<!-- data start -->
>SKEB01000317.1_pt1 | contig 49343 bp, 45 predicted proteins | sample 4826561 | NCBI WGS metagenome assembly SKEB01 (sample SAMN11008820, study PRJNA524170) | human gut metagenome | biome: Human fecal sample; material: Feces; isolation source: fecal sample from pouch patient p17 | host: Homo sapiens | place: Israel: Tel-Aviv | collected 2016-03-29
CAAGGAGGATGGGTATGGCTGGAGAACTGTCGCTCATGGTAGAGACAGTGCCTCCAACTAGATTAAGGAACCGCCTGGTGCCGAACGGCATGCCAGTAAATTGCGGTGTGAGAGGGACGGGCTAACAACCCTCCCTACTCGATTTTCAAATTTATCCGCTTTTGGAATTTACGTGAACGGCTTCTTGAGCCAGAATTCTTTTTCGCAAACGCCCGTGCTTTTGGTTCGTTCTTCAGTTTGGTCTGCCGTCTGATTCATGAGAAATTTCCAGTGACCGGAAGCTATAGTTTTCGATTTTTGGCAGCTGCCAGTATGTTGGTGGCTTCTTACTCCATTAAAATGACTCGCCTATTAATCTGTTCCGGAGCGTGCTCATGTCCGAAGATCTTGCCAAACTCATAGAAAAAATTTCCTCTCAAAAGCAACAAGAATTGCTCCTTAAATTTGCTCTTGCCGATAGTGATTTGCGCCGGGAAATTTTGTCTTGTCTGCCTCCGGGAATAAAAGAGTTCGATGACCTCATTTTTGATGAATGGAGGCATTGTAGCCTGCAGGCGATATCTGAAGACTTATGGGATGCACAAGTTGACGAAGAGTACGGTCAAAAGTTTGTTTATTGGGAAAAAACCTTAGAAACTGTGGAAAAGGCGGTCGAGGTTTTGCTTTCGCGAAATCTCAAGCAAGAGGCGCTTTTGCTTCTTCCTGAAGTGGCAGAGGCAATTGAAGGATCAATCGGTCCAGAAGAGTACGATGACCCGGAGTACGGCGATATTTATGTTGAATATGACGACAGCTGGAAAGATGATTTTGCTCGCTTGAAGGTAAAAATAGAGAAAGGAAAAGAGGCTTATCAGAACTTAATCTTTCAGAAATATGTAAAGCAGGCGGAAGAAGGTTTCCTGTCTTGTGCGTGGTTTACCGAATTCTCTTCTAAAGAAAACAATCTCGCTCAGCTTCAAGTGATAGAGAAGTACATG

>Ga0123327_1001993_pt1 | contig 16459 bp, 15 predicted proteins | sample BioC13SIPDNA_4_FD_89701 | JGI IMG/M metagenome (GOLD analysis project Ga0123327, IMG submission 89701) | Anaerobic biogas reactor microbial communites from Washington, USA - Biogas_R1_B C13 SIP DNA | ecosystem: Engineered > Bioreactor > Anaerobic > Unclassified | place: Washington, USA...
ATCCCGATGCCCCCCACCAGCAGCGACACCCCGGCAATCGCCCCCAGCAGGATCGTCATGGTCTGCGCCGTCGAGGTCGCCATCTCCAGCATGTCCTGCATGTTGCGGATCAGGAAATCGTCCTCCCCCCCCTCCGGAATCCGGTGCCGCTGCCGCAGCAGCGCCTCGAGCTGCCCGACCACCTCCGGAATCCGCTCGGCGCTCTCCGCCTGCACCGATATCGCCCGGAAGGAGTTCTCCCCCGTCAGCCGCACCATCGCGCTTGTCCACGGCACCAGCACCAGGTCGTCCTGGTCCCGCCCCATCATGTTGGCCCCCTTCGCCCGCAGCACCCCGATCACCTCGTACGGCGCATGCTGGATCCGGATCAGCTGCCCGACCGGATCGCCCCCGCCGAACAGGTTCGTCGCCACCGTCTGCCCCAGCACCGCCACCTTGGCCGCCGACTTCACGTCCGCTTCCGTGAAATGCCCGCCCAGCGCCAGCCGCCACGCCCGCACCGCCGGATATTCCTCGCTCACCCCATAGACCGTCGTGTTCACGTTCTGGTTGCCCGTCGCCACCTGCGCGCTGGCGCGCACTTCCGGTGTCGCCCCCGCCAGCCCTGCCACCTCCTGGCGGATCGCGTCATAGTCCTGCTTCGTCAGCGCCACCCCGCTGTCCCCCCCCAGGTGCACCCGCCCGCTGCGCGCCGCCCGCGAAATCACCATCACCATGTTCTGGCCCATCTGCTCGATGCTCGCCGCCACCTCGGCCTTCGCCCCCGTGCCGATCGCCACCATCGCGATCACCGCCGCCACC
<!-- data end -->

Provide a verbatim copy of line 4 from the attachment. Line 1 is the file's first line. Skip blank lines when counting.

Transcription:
ATCCCGATGCCCCCCACCAGCAGCGACACCCCGGCAATCGCCCCCAGCAGGATCGTCATGGTCTGCGCCGTCGAGGTCGCCATCTCCAGCATGTCCTGCATGTTGCGGATCAGGAAATCGTCCTCCCCCCCCTCCGGAATCCGGTGCCGCTGCCGCAGCAGCGCCTCGAGCTGCCCGACCACCTCCGGAATCCGCTCGGCGCTCTCCGCCTGCACCGATATCGCCCGGAAGGAGTTCTCCCCCGTCAGCCGCACCATCGCGCTTGTCCACGGCACCAGCACCAGGTCGTCCTGGTCCCGCCCCATCATGTTGGCCCCCTTCGCCCGCAGCACCCCGATCACCTCGTACGGCGCATGCTGGATCCGGATCAGCTGCCCGACCGGATCGCCCCCGCCGAACAGGTTCGTCGCCACCGTCTGCCCCAGCACCGCCACCTTGGCCGCCGACTTCACGTCCGCTTCCGTGAAATGCCCGCCCAGCGCCAGCCGCCACGCCCGCACCGCCGGATATTCCTCGCTCACCCCATAGACCGTCGTGTTCACGTTCTGGTTGCCCGTCGCCACCTGCGCGCTGGCGCGCACTTCCGGTGTCGCCCCCGCCAGCCCTGCCACCTCCTGGCGGATCGCGTCATAGTCCTGCTTCGTCAGCGCCACCCCGCTGTCCCCCCCCAGGTGCACCCGCCCGCTGCGCGCCGCCCGCGAAATCACCATCACCATGTTCTGGCCCATCTGCTCGATGCTCGCCGCCACCTCGGCCTTCGCCCCCGTGCCGATCGCCACCATCGCGATCACCGCCGCCACC